P is for PHP

PHP is the double-sided coin of web development. A lot of hatred for PHP floats around, some of it justified. Parts of PHP are a huge mess, for example the whole haystack-needle-needle-haystack thing and the huge delays with PHP 6, not to mention the convoluted politics with the core developers. However, PHP is still the single most widely used server side scripting language. Period. Couple PHP with excellent frameworks such as CodeIgniter, CakePHP, Symfony, or just look at great projects like Wordpress, Drupal and ExpressionEngine, and the problems seemingly slip away. However, there are some really interesting languages that might just surprise you…

Ruby - GPL License

Ruby is a Strong Object Oriented (Strong, as opposed to PHP’s Weak Object Oriented model) language created in Japan, inspired in some part by Perl. Ruby’s main reason for success on the web is 37SignalsRuby On Rails project - a framework not too dissimilar to CakePHP (CakePHP started out as a “Rails” clone). Ruby is certainly faster than PHP, and nicer looking (which I feel is important, case in point). In fact, there isn’t much to dislike about Rails, or Ruby for that matter. But then you’ve not met Python!

Python - Python License (GPL Compatible)

Python is a mature and beautiful language, successor to ABC (a BASIC alternative). Don’t let it’s background fool you though - Python is nothing like BASIC. Python has a massive library of… well, libraries, an interactive shell, can be compiled or interpreted, is great on the web and on the desktop (a lot of great Gnome/Ubuntu applications are written in the Python language). Like Ruby, the code is very clean (perhaps cleaner). Python has two strong pillars of web-frameworks: Django and TurboGears. This post is pretty long already, and so I’m not going to go in depth about Python - but let’s just say after 8 years of PHP I’m about ready to jump into Python. Also, if you have a Linux or Mac OSX machine, you already have Python installed! And if you’re interested in moving away from PHP to Python, check out this site__ for some great migration tips__!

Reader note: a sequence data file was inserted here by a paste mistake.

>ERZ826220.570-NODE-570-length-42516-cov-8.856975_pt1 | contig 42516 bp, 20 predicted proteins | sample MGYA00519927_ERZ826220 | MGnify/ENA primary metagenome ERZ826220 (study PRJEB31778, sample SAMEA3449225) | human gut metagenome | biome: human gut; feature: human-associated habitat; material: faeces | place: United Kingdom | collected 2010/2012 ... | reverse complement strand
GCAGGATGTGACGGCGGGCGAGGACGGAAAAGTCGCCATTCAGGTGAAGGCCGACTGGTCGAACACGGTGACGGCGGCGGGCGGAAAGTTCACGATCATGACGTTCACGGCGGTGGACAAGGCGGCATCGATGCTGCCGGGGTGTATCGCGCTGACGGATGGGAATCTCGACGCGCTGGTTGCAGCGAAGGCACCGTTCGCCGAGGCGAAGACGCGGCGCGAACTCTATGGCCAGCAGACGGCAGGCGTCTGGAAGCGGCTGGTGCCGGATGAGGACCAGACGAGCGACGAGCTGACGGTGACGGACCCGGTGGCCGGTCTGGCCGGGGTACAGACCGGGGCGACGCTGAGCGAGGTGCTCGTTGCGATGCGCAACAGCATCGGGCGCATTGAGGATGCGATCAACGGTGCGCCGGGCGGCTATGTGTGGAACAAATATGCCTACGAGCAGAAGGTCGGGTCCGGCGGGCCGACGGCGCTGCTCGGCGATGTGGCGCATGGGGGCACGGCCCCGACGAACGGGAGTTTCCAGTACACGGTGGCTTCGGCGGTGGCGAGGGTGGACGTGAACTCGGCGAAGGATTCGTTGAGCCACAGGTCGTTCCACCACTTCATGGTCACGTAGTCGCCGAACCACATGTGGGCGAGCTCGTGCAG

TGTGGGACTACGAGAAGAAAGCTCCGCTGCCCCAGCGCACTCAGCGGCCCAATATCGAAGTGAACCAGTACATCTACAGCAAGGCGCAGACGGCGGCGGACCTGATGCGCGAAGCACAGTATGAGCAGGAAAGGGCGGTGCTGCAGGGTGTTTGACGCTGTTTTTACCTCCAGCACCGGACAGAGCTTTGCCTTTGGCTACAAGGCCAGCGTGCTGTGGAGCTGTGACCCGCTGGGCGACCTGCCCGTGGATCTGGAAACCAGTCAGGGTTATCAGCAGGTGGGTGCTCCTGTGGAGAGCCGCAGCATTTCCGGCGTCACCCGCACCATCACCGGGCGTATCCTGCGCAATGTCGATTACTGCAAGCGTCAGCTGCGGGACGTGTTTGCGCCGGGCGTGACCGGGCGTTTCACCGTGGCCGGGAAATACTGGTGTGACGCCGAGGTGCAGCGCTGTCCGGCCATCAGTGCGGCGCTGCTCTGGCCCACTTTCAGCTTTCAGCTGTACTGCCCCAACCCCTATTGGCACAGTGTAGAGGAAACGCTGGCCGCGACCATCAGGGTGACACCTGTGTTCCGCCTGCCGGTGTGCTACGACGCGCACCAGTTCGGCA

Javascript - No License?

I bet you were pretty surprised when you read Javascript right? There’s a lot of discussion about using Javascript on the server side, also known as SSJS. This idea isn’t new, but thanks to new Javascript engines like Rhino, SpiderMonkey and V8 it becomes a viable choice. Javascript itself is a mature, well formed language, which once again has a Strong Object Oriented approach. There is one huge benefit of using JS server side: your developers (or you!) can write in one language. If your developers work in both backend and frontend this can be quite a good idea. The big downside is that SSJS, despite its age is really not very mature, many like Node.JS (which runs the awesome V8 engine) run standalone servers, which becomes a problem of scalability & flexibility. Others such as JSEXT are very promising, but for mission critical applications don’t have enough evidence to justify to your boss or client.

Bonus: Google App Engine

Google’s App Engine (GAE) is a free hosted environment for your application or service. It uses Google’s proprietary web serves such as it’s GWS web server, and it’s BigTable NoSQL datastore. You can code your apps in both Java and Python, but some bright sparks have gotten PHP to work through Java, which means you can install Wordpress on GAE! There are some downsides to GAE, especially considering it is built around proprietary web services, portability is a huge issue. But it is a worthy consideration, especially when bootstrapping a startup company, or if looking for a cheaper service than Amazon EC2.

What is right for you

Ultimately you’ll have to pick what is right for you. Many hobbyists chose the ULPPy (Ubuntu, Lighttpd, PostgreSQL and Python) stack. If you’re deploying a large scale application, you’ll most likely extend the LAMP stack with tools like NginX and Cassandra, so uh… LANCMP. The “in” side of web development are using UNMR (Ubuntu, NginX, MongoDB and Rails). Perhaps the best combinations are the hardest to make acronyms out of? Personally, I’ve become pretty sold with UCPPy (Ubuntu, Cherokee, PostgreSQL, Python), and over the coming weeks will be converting my home server to this setup, as I continue to dive into python. But that’s another story…

Thoughts? Chat to me, @keithamus on Twitter